It didn’t take long for Henrik Stenson’s decision to join the Saudi-funded LIV Golf Invitational Series to pay off.
Less than a fortnight after the even-keeled Swede was stripped of Europe’s Ryder Cup captaincy with immediate effect for defecting to the controversial Saudi-backed circuit with a $50m signing fee , Stenson carded a final round 69 on Sunday afternoon to win LIV Golf’s third event by two strokes over Dustin Johnson and Matthew Wolff at Trump National Golf Club in the leafy township of Bedminster, New Jersey, 45 miles east. western New York.
“I guess we can agree that I played like a captain,” said Stenson, who netted $4 million for beating the pitch and another $375,000 for his team’s second-place finish, eye-watering sums that helped make up for the scathing reviews he endured. since reneging on his March promise by accepting the captaincy to fully support the DP Tour.
“I think there was maybe a bit more motivation this week,” he added. “When we as players have that, I think we can bring out the good stuff. I guess that’s been a bit of a theme over my career, I think, when I really want something, I manage to dig a little deeper, and often we manage to get there.
On the surface, he hit all the notes of a feel-good tale: a hard-earned return to the winner’s circle for a 46-year-old ranked 173rd in the world who hasn’t been there often since his record-breaking triumph at the 2016 Open. But as Stenson accepted the trophy alongside Donald Trump in a pepper fireworks ceremony that was oddly omitted from the official broadcast, while Donald Trump Jr declared it’s “the greatest F/U in the history of golf,” a prevailing gnawing sense of boredom that even the Chainsmokers’ post-game gig near the 10th hole couldn’t dispel.
The opprobrium that has come to define the Saudi sovereign wealth fund-funded upstart circuit was only amplified at the Bedminster Golf Club owned by a former US president whose role in fueling the US Capitol riot made still under investigation by a select committee of the House. Controversial, but stronger.
Trump drew attention throughout the proceedings, consistently drawing the biggest crowds of the weekend as he watched the competition from a custom-built terrace along the 16th tee with a rotating cast of VIPs that included Sunday Fox News pundit Tucker Carlson and far- brandon right Marjorie Taylor Greene.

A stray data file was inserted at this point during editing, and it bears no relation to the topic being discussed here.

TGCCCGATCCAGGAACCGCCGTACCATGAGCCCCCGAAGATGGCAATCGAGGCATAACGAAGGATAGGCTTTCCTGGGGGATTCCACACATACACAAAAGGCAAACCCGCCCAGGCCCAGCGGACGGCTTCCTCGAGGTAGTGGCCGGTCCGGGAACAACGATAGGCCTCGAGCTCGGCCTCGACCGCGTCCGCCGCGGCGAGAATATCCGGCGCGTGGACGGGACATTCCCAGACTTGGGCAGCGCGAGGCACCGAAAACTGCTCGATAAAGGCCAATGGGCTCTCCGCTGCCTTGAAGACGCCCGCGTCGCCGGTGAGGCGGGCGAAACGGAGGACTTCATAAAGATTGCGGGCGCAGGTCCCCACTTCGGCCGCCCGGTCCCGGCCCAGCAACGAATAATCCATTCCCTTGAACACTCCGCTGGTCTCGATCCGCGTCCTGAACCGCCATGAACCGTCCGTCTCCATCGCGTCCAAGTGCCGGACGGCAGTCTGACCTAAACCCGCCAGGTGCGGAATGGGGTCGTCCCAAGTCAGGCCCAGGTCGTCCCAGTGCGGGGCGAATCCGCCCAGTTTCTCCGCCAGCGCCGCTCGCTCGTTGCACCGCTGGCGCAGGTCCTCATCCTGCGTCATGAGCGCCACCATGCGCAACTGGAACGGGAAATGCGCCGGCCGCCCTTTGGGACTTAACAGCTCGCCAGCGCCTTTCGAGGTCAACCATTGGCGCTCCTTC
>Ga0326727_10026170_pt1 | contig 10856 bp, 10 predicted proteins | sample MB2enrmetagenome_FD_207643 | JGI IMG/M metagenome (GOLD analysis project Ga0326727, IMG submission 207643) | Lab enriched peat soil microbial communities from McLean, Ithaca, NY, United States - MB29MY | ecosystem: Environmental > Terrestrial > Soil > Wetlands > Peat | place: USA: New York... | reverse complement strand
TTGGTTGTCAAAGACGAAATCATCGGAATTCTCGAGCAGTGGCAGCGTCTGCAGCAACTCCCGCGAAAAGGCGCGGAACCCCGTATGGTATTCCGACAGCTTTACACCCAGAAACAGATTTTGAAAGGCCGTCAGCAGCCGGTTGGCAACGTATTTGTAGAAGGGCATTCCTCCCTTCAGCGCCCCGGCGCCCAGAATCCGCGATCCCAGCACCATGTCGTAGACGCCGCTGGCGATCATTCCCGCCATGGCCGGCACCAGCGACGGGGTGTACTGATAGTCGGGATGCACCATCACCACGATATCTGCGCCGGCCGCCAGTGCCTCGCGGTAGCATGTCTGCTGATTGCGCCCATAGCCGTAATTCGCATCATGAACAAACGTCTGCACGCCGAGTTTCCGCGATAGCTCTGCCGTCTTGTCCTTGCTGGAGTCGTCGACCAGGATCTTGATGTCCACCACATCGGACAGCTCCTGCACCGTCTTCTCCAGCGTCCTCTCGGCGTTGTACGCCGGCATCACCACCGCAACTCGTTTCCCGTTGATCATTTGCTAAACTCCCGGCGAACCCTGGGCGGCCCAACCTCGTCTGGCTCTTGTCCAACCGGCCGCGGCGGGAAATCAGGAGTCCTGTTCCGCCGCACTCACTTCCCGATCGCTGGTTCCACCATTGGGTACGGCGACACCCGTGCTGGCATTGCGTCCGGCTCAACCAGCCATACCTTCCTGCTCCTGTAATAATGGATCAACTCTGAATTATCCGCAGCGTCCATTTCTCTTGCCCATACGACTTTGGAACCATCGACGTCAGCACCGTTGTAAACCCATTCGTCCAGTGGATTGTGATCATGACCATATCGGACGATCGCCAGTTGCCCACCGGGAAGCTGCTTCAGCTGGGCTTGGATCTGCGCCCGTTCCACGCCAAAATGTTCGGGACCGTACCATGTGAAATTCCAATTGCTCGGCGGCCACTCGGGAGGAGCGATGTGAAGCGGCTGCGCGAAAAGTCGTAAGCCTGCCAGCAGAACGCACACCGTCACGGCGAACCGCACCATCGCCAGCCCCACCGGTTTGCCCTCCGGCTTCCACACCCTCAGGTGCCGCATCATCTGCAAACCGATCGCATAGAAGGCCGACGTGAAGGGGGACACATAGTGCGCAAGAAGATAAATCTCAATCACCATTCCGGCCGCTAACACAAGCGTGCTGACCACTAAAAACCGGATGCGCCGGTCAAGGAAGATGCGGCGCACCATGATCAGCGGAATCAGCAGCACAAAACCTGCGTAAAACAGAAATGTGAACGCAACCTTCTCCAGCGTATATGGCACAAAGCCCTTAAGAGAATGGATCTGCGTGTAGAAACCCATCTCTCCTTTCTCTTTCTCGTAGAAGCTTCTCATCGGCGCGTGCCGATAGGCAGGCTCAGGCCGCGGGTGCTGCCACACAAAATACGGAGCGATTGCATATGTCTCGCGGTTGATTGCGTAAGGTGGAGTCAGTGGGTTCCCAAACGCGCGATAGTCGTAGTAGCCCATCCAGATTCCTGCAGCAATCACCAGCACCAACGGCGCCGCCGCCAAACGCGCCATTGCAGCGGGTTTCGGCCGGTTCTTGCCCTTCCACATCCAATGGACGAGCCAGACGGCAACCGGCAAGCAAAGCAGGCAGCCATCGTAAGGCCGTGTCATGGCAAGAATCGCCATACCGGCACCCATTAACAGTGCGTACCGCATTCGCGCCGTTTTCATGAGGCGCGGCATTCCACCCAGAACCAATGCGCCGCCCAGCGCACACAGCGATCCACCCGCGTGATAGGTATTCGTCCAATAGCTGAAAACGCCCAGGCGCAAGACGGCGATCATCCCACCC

The uncut 54-hole competition — devoid of significant stakes with no significant history or world ranking points at stake — felt more like a soft launch for Trump’s 2024 presidential race than an authentic sporting experience. Never more than in Sunday’s final round as the spontaneous chants of “Four more years!” and “Let’s go Brandon!” — a coded vulgarity among Trump supporters — reverberated throughout the Old Course.
The renegade circuit has lured some of the biggest names in the sport with eye-watering $25 million purses and nine-figure signing fees. It has also drawn strong reactions from critics who accuse the Saudi government of using sport to whitewash the kingdom’s dismal human rights record, alleged links to the 9/11 attacks, a harsh crackdown on human rights of women and LGBTQ+ and the 2018 murder of dissident Saudi journalist Jamal. Khashoggi.
But it doesn’t take an accountant to figure out why LIV Golf – despite sparse crowds in Bedminster and its modest streaming audience in the absence of a TV deal – has continued to poach one name after another from touring. established in golf. Consider Johnson, a two-time major champion who would have joined the $150 million signing fee, who has earned over $5.2 million in prize money in three LIV events so far. Splashy handbags don’t stop at the top of the charts either. Australian Jediah Morgan, who finished 14 times over par for the weekend, gaping 25 shots behind Stenson and dead last, took home $120,000 for his troubles. Good job if you can get it.
LIV Golf is here to stay, it seems. Next step: the Oaks course at the International near Boston in September. But Bedminster’s eerie scenes only showed how far he has to go to win over his doubters and bridge the gap in golf’s growing civil war.